Bishop of Durham speaks about the Counter Terrorism and Security Bill

On 20th January 2015 the Bishop of Durham spoke in support of amendment 2 in the name of Lord Rosser to the Counter Terrorism and Security Bill 2014-15 during the Bills committee stage. The amendment relates to inserting a sunset clause into the Bill which would be reviewed by Parliament after a two-year period. Following Lord Bates’s response from the Government to the amendment Lord Rosser decided to withdraw his amendment.

14.06.10 Bishop of Durham 4The Lord Bishop of Durham: My Lords, it is worth reminding ourselves of the speed of change in the world that has led to this legislation. If these proposals had been before us even 18 months ago, I suspect that we would not even have entertained them. Therefore, the speed of change that has brought them about demands that we say that we do not wish to forgo our existing liberties, some of which would be restricted by this Act, without having recourse, in two or three years’ time, to a serious look at whether the measures are working. So I fully support the idea of a sunset clause. I am prepared to accept that two years may be rather too brief, given all the circumstances and the likelihood that we are going to live with this for some time. I would, however, encourage the House to support these amendments in some form, since I believe that the removal of our liberties that is encompassed in these clauses is so serious that we should not put them into permanent place.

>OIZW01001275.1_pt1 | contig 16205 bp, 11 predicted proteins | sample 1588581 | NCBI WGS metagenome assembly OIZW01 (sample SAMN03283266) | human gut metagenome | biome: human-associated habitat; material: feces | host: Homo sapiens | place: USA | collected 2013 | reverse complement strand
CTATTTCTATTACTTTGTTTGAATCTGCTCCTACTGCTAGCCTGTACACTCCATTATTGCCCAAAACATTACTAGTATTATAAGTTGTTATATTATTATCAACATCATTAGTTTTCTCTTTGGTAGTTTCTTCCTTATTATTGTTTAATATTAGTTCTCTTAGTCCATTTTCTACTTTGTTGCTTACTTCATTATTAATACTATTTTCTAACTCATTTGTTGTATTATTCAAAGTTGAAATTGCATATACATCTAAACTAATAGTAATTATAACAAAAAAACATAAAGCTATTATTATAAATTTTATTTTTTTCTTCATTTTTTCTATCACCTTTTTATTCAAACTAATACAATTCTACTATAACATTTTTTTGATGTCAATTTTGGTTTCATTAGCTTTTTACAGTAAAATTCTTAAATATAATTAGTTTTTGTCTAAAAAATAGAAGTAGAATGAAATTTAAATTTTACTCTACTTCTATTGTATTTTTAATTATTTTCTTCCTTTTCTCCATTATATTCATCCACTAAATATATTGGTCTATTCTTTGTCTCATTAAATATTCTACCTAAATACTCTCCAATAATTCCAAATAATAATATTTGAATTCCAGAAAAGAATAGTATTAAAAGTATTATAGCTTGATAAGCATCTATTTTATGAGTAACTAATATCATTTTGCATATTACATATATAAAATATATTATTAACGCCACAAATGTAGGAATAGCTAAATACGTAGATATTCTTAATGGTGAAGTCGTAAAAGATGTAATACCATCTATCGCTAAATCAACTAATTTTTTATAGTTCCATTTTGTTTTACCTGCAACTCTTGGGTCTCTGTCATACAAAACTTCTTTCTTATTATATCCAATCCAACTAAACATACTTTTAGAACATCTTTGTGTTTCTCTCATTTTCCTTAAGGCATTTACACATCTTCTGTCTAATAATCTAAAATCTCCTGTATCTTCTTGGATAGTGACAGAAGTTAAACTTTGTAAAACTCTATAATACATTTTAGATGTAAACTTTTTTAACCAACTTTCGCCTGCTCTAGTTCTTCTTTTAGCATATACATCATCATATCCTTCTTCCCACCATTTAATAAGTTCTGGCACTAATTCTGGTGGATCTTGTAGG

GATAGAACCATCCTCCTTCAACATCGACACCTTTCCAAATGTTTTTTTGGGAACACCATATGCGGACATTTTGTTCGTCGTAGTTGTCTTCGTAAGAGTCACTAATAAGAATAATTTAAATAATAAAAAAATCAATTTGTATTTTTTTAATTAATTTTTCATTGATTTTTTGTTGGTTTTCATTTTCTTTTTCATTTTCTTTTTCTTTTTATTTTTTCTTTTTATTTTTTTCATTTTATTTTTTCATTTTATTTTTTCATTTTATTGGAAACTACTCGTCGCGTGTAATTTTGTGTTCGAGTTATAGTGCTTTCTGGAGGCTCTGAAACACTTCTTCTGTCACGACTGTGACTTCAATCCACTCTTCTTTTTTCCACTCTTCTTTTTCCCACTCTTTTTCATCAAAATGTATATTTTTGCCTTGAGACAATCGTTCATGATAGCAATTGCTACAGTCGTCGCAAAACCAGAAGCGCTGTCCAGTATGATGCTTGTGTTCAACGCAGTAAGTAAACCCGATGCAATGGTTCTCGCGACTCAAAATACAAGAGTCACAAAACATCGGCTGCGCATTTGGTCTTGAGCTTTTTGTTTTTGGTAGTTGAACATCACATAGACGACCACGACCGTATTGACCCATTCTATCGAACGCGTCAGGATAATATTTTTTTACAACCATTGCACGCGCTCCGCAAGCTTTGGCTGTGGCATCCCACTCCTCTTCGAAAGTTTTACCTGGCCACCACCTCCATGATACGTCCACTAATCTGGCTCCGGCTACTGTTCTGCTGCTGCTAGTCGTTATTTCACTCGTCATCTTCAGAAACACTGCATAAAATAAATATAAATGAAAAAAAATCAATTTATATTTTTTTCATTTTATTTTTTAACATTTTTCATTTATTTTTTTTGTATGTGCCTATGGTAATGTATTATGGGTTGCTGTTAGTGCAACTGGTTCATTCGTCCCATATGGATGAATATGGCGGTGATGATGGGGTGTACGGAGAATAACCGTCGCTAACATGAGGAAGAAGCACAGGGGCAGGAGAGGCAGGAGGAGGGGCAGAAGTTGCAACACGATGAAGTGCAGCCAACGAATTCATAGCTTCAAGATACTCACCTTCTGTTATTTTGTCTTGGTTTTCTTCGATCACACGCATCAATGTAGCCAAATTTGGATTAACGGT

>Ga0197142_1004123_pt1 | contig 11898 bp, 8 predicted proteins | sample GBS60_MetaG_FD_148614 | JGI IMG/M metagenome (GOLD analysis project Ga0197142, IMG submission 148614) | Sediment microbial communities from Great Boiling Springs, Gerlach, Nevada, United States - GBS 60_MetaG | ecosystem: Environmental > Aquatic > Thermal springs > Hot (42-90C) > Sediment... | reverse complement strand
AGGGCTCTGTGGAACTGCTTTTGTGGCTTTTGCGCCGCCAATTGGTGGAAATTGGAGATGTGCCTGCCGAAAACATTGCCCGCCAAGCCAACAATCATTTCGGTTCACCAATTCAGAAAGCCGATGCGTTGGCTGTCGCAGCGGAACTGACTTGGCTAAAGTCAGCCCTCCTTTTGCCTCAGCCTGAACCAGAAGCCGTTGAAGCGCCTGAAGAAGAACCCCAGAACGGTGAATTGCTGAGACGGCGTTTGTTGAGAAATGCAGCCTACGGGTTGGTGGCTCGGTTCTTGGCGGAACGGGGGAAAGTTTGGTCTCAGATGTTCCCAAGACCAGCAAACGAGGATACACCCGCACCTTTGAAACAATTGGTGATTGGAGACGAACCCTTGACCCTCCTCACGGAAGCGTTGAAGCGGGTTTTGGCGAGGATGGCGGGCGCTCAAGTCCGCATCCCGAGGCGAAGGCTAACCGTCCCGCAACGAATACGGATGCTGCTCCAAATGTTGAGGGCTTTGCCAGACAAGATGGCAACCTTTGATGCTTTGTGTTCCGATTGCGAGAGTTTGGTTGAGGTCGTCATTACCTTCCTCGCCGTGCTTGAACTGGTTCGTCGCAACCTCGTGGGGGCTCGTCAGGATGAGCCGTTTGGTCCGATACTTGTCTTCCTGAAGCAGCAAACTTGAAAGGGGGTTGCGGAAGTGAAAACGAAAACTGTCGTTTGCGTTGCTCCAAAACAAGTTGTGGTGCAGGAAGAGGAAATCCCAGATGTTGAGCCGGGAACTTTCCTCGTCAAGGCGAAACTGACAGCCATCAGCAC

The Parliamentary Under-Secretary of State, Home Office (Lord Bates) (Con): …..I will give the Committee the reasons why we have come to the position that we have on these particular amendments. The problem that we are seeking to address with these powers is not of a short-term nature—a point very well made by the noble Lord, Lord Carlile. We do not know how long it is going to be there for or how the threat that we are facing might mutate into different fields and theatres. From that point of view, we felt that having a set date and time on which those powers fall would send the wrong signal. I will come back to the reasons for that. Terrorism-related travel is a serious and ongoing issue, and we can expect the threat posed by British citizens returning from fighting alongside terrorist groups abroad to be present for many years to come. It is important that our law enforcement agencies are equipped to protect the British public from individuals who pose a risk.

Amendment 2 seeks to introduce a sunset clause to the temporary passport provisions. It would ensure that the power would be repealed in two years’ time, unless both Houses pass a resolution that it should continue. The precautions we have established should ensure that the temporary passport seizure power will be used in a fair, reasonable and lawful manner. They are aimed at striking the right balance between our civil liberties—which the right reverend Prelate was absolutely right to focus on—and our right to safety and security, which a number of noble Lords, including my noble friend Lady Buscombe, referred to. The House of Commons considered these factors very carefully, as your Lordships have, and it came to an overwhelming view that it did not feel that a sunset clause was necessary in relation to Chapter 1.

(Via Parliament.UK)